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Rent Rite Directory adds tenant screening

'One stop shop' for leasing includes database of problem tenants

A national website that offers a free, searchable database of problem tenants for real estate brokers, agents, property managers, and landlords is now offering tenant screening services.

Dallas-based Rent Rite Directory (RRD) launched in July 2010. The site’s free incident reporting database tracks the records of tenants’ previous residences and allows real estate professionals and landlords to share information on tenants who violate lease terms, including those who skip out on rent; have a history of late payments; destroy property; perpetrate crimes on site; pose as a "proxy" resident for someone else, often a criminal or someone otherwise unqualified; or commit other lease violations.

The database also includes incidents of evictions filed, but not completed, and therefore not otherwise reported, the site said.

As of mid-April, RRD is also offering tenant screening services that combine information from the incident reporting database with national credit and criminal background checks.

Tenant screening packages are customizable and reports are available a la carte. Pre-set packages run from $16 to $36.50. An "auto-approved" tenant screening for agents or owners with between one and 20 units is $25 and includes a recommendation to "pass," "fail," or "pass with conditions."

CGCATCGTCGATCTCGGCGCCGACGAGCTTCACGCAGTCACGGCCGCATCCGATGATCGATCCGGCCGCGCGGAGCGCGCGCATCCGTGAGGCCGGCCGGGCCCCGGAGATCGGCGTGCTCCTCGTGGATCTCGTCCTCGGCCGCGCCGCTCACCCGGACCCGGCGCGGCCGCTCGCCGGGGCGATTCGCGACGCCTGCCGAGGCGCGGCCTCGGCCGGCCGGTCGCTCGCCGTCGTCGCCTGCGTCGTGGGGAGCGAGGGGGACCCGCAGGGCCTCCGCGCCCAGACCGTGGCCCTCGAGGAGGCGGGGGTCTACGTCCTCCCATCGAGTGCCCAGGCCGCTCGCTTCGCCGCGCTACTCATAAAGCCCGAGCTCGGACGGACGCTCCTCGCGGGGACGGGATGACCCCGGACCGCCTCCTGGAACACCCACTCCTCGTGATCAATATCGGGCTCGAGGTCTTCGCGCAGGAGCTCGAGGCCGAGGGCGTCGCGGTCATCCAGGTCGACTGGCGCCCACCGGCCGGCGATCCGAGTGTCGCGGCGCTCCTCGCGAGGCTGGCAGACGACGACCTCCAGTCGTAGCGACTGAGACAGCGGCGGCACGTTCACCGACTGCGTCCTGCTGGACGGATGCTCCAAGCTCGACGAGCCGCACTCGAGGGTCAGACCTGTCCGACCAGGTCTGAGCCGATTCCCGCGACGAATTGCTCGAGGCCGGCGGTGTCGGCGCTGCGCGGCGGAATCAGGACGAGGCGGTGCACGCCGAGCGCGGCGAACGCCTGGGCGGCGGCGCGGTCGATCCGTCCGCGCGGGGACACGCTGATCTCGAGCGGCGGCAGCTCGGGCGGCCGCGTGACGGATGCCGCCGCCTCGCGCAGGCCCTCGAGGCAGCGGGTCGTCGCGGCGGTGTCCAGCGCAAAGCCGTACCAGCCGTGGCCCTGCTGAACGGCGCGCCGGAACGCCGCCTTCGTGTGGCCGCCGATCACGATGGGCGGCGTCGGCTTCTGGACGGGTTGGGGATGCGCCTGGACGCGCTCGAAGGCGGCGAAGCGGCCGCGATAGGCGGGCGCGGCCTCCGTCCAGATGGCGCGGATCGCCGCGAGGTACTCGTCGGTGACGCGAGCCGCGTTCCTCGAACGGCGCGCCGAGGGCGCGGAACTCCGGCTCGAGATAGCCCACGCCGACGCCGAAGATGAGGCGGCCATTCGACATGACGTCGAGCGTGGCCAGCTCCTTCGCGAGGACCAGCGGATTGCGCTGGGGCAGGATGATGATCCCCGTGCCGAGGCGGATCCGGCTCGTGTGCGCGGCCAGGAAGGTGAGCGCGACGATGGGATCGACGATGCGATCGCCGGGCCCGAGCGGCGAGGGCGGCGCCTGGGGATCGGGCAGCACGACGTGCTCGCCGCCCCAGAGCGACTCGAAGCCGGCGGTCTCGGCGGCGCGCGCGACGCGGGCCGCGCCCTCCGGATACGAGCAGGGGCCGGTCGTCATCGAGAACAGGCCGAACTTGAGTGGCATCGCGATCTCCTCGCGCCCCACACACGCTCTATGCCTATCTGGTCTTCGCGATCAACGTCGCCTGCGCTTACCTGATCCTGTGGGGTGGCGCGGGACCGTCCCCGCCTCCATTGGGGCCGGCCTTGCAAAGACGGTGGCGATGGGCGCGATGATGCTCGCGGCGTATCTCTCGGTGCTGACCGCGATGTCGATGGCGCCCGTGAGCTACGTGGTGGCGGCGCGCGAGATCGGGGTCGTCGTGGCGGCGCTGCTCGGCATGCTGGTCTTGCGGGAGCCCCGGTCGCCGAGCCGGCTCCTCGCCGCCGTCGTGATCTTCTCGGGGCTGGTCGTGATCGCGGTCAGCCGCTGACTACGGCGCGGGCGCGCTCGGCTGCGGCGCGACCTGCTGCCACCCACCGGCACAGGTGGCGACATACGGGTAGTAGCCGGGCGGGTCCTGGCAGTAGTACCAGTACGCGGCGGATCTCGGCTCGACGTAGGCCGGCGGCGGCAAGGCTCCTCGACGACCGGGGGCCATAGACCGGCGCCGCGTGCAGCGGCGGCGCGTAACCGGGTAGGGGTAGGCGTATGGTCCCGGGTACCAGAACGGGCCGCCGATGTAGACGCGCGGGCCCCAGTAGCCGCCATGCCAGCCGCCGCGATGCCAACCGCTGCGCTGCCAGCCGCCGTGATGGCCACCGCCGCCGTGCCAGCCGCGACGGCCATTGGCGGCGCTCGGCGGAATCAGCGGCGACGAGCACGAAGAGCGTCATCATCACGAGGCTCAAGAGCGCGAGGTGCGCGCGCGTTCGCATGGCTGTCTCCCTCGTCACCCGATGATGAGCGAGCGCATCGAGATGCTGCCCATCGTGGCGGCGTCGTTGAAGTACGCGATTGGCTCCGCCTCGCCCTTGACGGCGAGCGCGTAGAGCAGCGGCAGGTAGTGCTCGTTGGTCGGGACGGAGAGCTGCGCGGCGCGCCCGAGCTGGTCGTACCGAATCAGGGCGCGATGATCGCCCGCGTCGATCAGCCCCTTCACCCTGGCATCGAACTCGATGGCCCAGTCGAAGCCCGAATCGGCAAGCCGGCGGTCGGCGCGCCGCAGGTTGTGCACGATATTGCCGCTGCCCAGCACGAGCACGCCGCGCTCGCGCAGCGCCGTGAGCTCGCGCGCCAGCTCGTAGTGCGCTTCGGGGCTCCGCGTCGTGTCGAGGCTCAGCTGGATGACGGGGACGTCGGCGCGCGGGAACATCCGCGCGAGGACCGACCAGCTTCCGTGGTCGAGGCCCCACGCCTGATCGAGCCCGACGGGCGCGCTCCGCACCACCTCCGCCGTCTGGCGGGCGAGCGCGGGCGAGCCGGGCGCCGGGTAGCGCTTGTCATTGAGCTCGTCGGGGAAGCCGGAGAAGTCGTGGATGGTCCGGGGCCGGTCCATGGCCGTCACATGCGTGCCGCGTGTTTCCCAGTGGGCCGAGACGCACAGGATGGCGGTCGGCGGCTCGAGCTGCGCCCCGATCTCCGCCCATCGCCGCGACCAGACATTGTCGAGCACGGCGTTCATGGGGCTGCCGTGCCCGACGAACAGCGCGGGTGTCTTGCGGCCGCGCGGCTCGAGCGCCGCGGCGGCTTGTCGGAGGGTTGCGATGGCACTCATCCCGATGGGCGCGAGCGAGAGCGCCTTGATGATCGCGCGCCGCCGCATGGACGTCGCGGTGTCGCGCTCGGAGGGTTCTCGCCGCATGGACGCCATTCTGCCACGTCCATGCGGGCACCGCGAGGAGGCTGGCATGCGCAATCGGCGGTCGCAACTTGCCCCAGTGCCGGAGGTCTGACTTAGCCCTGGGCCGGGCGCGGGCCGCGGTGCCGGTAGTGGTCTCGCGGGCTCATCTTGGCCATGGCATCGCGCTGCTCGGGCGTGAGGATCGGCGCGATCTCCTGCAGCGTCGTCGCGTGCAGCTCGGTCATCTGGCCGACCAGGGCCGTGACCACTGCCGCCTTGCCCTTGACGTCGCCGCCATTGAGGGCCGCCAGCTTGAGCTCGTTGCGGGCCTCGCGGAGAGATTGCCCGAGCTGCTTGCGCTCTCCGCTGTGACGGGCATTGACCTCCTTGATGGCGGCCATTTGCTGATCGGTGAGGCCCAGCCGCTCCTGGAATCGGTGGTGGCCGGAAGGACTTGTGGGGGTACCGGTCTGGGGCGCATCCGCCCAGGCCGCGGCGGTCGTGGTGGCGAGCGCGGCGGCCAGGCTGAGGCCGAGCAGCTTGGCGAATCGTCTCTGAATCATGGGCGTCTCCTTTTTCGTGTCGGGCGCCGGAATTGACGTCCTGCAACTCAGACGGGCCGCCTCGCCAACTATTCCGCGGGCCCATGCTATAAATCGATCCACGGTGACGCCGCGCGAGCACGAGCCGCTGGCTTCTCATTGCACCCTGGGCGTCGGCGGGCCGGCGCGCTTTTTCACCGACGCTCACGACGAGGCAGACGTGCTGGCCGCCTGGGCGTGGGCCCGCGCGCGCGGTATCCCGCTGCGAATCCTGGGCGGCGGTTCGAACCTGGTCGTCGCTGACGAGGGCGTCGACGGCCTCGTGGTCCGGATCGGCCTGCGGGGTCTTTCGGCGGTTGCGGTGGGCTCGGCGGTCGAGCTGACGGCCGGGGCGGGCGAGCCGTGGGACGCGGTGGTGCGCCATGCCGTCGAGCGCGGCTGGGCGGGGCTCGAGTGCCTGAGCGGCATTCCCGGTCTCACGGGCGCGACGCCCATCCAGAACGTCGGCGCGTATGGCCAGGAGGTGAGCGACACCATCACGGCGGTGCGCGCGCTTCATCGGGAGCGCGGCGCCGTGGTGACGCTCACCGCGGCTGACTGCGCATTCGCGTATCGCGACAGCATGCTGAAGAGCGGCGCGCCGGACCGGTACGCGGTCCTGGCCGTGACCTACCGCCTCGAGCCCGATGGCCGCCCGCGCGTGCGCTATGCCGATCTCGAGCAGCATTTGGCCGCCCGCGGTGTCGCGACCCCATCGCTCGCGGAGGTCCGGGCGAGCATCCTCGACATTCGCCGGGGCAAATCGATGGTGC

"With the launch of our new services and our plans for future integrations, our goal for the RRD is to become the one-stop shop for all leasing needs throughout the United States. We understand that peaceful communities drive business for residential and commercial property owners, and our tools certainly help create those communities with an impact that is reflected in the fiscal bottom line," said Joe Killinger, a partner at RRD, in a statement.

RRD also has a neighborhood email alert system that allows police officers to notify property managers and owners in real time when crimes have occurred in their area. The system incorporated Amber Alerts for missing children at the end of last year.

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